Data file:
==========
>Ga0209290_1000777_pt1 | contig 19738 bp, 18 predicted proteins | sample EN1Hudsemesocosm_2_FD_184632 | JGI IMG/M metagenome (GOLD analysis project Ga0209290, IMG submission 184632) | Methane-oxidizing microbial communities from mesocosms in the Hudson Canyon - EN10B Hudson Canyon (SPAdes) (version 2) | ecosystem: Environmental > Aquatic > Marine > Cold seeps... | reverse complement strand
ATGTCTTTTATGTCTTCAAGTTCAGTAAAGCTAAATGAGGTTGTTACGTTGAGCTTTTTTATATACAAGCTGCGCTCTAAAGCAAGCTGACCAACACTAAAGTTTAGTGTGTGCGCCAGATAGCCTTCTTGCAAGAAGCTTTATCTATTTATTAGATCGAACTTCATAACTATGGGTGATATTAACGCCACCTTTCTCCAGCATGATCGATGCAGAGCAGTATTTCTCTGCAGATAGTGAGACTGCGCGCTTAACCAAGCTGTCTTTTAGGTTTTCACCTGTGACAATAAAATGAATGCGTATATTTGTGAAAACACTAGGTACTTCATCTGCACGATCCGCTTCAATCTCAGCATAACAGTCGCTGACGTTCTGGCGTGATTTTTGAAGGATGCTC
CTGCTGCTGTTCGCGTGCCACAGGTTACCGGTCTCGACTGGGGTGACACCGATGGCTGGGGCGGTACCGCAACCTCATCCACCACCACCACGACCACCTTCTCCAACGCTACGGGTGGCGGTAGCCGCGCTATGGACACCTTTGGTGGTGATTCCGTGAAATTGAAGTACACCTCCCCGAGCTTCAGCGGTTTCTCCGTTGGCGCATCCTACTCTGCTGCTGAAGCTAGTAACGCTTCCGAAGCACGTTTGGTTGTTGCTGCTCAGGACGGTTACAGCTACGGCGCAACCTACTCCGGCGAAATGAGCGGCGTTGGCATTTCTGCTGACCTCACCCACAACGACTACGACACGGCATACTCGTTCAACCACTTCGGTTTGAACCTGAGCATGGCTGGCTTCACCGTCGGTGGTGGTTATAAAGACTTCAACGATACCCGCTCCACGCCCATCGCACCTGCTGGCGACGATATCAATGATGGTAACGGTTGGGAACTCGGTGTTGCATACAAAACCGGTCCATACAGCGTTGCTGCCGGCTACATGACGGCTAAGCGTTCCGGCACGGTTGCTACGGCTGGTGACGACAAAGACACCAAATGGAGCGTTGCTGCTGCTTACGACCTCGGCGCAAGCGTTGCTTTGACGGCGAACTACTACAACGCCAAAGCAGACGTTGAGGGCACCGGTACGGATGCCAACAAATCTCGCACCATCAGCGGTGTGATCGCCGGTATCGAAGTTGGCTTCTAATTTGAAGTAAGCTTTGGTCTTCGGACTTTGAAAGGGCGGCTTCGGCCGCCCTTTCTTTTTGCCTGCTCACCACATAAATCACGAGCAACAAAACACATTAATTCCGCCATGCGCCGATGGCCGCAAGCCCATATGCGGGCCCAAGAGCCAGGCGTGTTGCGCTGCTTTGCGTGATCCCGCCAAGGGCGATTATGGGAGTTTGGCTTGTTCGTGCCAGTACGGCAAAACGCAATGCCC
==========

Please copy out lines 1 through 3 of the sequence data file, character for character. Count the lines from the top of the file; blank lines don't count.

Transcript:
>Ga0209290_1000777_pt1 | contig 19738 bp, 18 predicted proteins | sample EN1Hudsemesocosm_2_FD_184632 | JGI IMG/M metagenome (GOLD analysis project Ga0209290, IMG submission 184632) | Methane-oxidizing microbial communities from mesocosms in the Hudson Canyon - EN10B Hudson Canyon (SPAdes) (version 2) | ecosystem: Environmental > Aquatic > Marine > Cold seeps... | reverse complement strand
ATGTCTTTTATGTCTTCAAGTTCAGTAAAGCTAAATGAGGTTGTTACGTTGAGCTTTTTTATATACAAGCTGCGCTCTAAAGCAAGCTGACCAACACTAAAGTTTAGTGTGTGCGCCAGATAGCCTTCTTGCAAGAAGCTTTATCTATTTATTAGATCGAACTTCATAACTATGGGTGATATTAACGCCACCTTTCTCCAGCATGATCGATGCAGAGCAGTATTTCTCTGCAGATAGTGAGACTGCGCGCTTAACCAAGCTGTCTTTTAGGTTTTCACCTGTGACAATAAAATGAATGCGTATATTTGTGAAAACACTAGGTACTTCATCTGCACGATCCGCTTCAATCTCAGCATAACAGTCGCTGACGTTCTGGCGTGATTTTTGAAGGATGCTC
CTGCTGCTGTTCGCGTGCCACAGGTTACCGGTCTCGACTGGGGTGACACCGATGGCTGGGGCGGTACCGCAACCTCATCCACCACCACCACGACCACCTTCTCCAACGCTACGGGTGGCGGTAGCCGCGCTATGGACACCTTTGGTGGTGATTCCGTGAAATTGAAGTACACCTCCCCGAGCTTCAGCGGTTTCTCCGTTGGCGCATCCTACTCTGCTGCTGAAGCTAGTAACGCTTCCGAAGCACGTTTGGTTGTTGCTGCTCAGGACGGTTACAGCTACGGCGCAACCTACTCCGGCGAAATGAGCGGCGTTGGCATTTCTGCTGACCTCACCCACAACGACTACGACACGGCATACTCGTTCAACCACTTCGGTTTGAACCTGAGCATGGCTGGCTTCACCGTCGGTGGTGGTTATAAAGACTTCAACGATACCCGCTCCACGCCCATCGCACCTGCTGGCGACGATATCAATGATGGTAACGGTTGGGAACTCGGTGTTGCATACAAAACCGGTCCATACAGCGTTGCTGCCGGCTACATGACGGCTAAGCGTTCCGGCACGGTTGCTACGGCTGGTGACGACAAAGACACCAAATGGAGCGTTGCTGCTGCTTACGACCTCGGCGCAAGCGTTGCTTTGACGGCGAACTACTACAACGCCAAAGCAGACGTTGAGGGCACCGGTACGGATGCCAACAAATCTCGCACCATCAGCGGTGTGATCGCCGGTATCGAAGTTGGCTTCTAATTTGAAGTAAGCTTTGGTCTTCGGACTTTGAAAGGGCGGCTTCGGCCGCCCTTTCTTTTTGCCTGCTCACCACATAAATCACGAGCAACAAAACACATTAATTCCGCCATGCGCCGATGGCCGCAAGCCCATATGCGGGCCCAAGAGCCAGGCGTGTTGCGCTGCTTTGCGTGATCCCGCCAAGGGCGATTATGGGAGTTTGGCTTGTTCGTGCCAGTACGGCAAAACGCAATGCCC